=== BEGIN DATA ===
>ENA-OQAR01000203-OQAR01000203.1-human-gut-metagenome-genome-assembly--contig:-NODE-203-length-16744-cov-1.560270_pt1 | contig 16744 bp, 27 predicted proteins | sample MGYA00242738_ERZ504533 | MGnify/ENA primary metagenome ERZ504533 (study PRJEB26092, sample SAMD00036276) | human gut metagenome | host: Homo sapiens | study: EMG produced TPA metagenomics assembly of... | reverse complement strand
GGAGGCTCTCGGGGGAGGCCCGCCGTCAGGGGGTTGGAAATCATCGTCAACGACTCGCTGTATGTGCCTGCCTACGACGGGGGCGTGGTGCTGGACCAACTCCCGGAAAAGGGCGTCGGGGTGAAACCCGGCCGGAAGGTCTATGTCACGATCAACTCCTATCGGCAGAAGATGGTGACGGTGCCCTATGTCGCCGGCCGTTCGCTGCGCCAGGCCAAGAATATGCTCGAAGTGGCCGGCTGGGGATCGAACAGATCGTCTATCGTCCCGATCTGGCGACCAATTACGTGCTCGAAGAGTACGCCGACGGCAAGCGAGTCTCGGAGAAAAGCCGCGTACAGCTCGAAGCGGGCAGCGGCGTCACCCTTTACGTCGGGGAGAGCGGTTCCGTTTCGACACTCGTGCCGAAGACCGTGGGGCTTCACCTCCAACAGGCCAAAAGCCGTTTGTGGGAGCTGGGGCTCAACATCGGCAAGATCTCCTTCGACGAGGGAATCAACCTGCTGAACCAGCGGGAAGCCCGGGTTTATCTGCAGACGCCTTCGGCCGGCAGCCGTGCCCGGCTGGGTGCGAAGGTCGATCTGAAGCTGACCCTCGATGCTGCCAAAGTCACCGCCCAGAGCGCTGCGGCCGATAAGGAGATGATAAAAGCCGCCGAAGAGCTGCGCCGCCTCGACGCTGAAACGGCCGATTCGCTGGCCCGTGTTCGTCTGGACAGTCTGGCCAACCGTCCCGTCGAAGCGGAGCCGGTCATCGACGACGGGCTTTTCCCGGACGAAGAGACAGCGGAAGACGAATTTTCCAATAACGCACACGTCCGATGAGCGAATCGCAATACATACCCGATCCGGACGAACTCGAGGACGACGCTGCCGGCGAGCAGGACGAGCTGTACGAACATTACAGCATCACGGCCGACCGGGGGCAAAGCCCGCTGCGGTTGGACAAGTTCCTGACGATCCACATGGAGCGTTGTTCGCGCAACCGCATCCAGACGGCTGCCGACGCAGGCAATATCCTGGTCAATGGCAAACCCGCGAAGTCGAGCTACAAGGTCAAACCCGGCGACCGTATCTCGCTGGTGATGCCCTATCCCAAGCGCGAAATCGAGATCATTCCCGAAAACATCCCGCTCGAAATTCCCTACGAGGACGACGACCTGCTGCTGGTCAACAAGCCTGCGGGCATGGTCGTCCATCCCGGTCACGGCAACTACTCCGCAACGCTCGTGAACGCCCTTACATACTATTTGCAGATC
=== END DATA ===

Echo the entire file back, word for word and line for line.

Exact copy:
>ENA-OQAR01000203-OQAR01000203.1-human-gut-metagenome-genome-assembly--contig:-NODE-203-length-16744-cov-1.560270_pt1 | contig 16744 bp, 27 predicted proteins | sample MGYA00242738_ERZ504533 | MGnify/ENA primary metagenome ERZ504533 (study PRJEB26092, sample SAMD00036276) | human gut metagenome | host: Homo sapiens | study: EMG produced TPA metagenomics assembly of... | reverse complement strand
GGAGGCTCTCGGGGGAGGCCCGCCGTCAGGGGGTTGGAAATCATCGTCAACGACTCGCTGTATGTGCCTGCCTACGACGGGGGCGTGGTGCTGGACCAACTCCCGGAAAAGGGCGTCGGGGTGAAACCCGGCCGGAAGGTCTATGTCACGATCAACTCCTATCGGCAGAAGATGGTGACGGTGCCCTATGTCGCCGGCCGTTCGCTGCGCCAGGCCAAGAATATGCTCGAAGTGGCCGGCTGGGGATCGAACAGATCGTCTATCGTCCCGATCTGGCGACCAATTACGTGCTCGAAGAGTACGCCGACGGCAAGCGAGTCTCGGAGAAAAGCCGCGTACAGCTCGAAGCGGGCAGCGGCGTCACCCTTTACGTCGGGGAGAGCGGTTCCGTTTCGACACTCGTGCCGAAGACCGTGGGGCTTCACCTCCAACAGGCCAAAAGCCGTTTGTGGGAGCTGGGGCTCAACATCGGCAAGATCTCCTTCGACGAGGGAATCAACCTGCTGAACCAGCGGGAAGCCCGGGTTTATCTGCAGACGCCTTCGGCCGGCAGCCGTGCCCGGCTGGGTGCGAAGGTCGATCTGAAGCTGACCCTCGATGCTGCCAAAGTCACCGCCCAGAGCGCTGCGGCCGATAAGGAGATGATAAAAGCCGCCGAAGAGCTGCGCCGCCTCGACGCTGAAACGGCCGATTCGCTGGCCCGTGTTCGTCTGGACAGTCTGGCCAACCGTCCCGTCGAAGCGGAGCCGGTCATCGACGACGGGCTTTTCCCGGACGAAGAGACAGCGGAAGACGAATTTTCCAATAACGCACACGTCCGATGAGCGAATCGCAATACATACCCGATCCGGACGAACTCGAGGACGACGCTGCCGGCGAGCAGGACGAGCTGTACGAACATTACAGCATCACGGCCGACCGGGGGCAAAGCCCGCTGCGGTTGGACAAGTTCCTGACGATCCACATGGAGCGTTGTTCGCGCAACCGCATCCAGACGGCTGCCGACGCAGGCAATATCCTGGTCAATGGCAAACCCGCGAAGTCGAGCTACAAGGTCAAACCCGGCGACCGTATCTCGCTGGTGATGCCCTATCCCAAGCGCGAAATCGAGATCATTCCCGAAAACATCCCGCTCGAAATTCCCTACGAGGACGACGACCTGCTGCTGGTCAACAAGCCTGCGGGCATGGTCGTCCATCCCGGTCACGGCAACTACTCCGCAACGCTCGTGAACGCCCTTACATACTATTTGCAGATC